Fabrice Luchini is wonderfully mordant as Germain, the sad-sack teacher who is seduced not by Claude's talent - although the kid clearly has some - but by the serial autobiography he submits to Germain: a story of insinuating himself with a classmate named Rapha, stalking and spying on Rapha's so-called "perfect" family until he is part of the household. In Rapha's mother, Esther (Emmanuelle Seigner), he finds not only a bored wife, but as he writes, "the scent of a middle-class woman."
Germain and his wife, Jeanne (Kristin Scott Thomas, urbane as always) who runs a failing art gallery full of hilariously bad works - one painting shows a Swastika made out of penises - are horrified by Claude's arrogance yet entranced as they read of his adventures. He smoothly turns them into literary voyeurs.
That is just the start of the guessing-game Ozon constructs. As Germain and Jeanne read, we see the action from Claude's point of view, never actually knowing how much of his story is true. Real or not, the personal dynamics swirl into ever more complicated patterns. Claude wants to be accepted into the family, to be mothered by Esther and also to sleep with her. Germain, a failed novelist, lives vicariously through Claude. Rapha wants to be Claude's best friend and maybe his lover. And Claude's devilish, enigmatic smile whenever he turns in another paper makes us wonder, along with the school principal, if he is "black sheep or lost lamb?" Ernst Umhauer demonstrates Claude's malicious side while hinitng at his neediness, an ideal mix.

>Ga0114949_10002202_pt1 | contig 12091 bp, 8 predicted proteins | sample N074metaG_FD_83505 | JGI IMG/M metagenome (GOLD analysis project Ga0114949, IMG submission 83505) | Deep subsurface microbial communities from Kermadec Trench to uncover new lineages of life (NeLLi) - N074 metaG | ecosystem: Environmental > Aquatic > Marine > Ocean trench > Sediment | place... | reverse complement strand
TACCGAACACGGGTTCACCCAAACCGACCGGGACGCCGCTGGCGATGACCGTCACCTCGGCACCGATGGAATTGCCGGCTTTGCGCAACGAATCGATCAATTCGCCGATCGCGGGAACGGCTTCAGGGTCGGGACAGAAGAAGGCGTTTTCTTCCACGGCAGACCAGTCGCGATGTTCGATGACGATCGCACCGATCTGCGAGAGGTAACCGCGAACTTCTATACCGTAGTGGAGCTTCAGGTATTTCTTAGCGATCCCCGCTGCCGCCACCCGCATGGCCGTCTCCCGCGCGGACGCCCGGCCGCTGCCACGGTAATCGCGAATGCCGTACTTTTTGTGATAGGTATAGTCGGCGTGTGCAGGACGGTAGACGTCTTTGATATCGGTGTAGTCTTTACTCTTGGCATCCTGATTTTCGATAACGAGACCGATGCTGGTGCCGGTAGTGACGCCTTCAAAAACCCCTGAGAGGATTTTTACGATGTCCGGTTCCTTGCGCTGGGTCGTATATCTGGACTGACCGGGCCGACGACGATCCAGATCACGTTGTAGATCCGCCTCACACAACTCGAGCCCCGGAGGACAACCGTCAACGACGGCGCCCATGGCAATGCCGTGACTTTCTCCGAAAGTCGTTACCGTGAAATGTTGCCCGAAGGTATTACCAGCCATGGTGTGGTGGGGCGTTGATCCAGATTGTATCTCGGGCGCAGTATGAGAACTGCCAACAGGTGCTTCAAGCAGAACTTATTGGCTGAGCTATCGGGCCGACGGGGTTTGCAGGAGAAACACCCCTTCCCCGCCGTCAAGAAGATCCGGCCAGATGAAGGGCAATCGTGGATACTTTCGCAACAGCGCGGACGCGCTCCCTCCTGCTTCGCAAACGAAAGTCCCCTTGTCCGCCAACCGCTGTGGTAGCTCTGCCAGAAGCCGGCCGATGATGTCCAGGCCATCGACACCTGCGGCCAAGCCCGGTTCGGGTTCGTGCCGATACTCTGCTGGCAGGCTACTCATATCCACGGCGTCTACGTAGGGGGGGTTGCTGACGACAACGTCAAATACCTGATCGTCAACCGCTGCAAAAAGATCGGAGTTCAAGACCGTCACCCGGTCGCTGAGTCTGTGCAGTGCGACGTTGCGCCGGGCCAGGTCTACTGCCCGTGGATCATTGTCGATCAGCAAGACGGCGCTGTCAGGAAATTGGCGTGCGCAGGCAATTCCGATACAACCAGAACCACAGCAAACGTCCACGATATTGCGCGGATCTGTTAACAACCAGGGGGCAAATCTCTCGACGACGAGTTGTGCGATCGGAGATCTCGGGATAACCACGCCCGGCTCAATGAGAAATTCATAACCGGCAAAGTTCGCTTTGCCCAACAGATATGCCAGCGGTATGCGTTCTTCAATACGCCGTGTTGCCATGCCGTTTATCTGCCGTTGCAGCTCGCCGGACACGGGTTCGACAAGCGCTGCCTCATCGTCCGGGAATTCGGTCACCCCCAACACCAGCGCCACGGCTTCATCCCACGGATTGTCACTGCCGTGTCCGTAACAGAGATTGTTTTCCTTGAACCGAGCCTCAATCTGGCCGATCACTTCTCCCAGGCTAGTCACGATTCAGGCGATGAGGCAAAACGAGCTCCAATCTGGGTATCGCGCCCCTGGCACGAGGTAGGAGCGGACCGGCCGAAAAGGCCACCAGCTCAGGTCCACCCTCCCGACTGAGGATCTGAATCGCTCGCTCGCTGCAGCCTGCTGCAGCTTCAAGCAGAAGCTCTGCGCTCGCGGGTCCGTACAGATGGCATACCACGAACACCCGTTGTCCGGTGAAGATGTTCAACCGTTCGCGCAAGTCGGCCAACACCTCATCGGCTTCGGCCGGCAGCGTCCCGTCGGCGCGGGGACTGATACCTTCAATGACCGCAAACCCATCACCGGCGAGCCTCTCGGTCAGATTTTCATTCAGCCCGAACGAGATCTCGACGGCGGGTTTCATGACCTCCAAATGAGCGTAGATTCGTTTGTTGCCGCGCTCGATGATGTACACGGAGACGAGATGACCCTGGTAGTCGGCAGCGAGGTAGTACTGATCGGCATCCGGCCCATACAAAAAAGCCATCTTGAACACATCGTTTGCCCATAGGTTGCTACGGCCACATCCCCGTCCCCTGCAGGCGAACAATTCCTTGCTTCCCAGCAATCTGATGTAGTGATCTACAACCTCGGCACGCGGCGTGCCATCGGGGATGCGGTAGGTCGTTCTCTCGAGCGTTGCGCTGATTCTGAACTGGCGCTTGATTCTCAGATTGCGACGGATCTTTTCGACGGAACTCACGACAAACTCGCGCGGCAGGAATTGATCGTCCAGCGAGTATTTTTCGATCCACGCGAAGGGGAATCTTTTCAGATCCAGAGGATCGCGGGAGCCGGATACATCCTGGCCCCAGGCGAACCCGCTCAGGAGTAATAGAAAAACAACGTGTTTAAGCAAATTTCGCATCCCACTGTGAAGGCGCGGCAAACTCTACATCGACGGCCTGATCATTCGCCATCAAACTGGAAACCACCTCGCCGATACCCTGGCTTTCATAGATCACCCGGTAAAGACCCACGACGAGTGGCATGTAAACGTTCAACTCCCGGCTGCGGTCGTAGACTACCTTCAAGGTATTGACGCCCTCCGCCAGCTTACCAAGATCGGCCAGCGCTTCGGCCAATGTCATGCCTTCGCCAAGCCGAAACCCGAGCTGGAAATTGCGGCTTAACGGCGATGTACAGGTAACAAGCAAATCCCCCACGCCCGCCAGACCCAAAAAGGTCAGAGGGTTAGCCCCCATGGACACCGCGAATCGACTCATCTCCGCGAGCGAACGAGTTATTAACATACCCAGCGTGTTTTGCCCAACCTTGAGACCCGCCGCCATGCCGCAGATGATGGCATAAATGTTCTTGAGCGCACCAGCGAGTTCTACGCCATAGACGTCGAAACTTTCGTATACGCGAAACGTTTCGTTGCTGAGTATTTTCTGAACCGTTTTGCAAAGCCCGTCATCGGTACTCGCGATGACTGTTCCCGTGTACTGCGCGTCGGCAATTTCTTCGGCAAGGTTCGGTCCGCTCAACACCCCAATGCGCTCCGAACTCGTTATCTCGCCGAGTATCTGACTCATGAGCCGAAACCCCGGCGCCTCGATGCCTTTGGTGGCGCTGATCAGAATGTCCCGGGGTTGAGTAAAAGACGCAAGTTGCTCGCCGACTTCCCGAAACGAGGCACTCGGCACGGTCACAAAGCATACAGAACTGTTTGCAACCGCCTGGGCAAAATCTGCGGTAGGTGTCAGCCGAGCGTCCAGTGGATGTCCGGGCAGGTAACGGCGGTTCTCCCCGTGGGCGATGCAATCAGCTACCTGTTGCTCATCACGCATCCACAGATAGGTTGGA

In the House has far less of that kind of artifice than some of Ozon's deliberately theatrical works, like 8 Women or Angel. Its gleeful dark wit comes from the manipulations, the giving in to voyeurism, the idea that we invade each other's lives and thoughts - and impose our imaginary constructs on them - all the time. We rarely do it as stylishly as Ozon, but then few people do. In the House may be one of his more modest films, but it is beautifully accomplished.
Ozon's latest film, Jeune
et Jolie, will be in competition at Cannes. Meanwhile, take a look at the
trailer for In the House.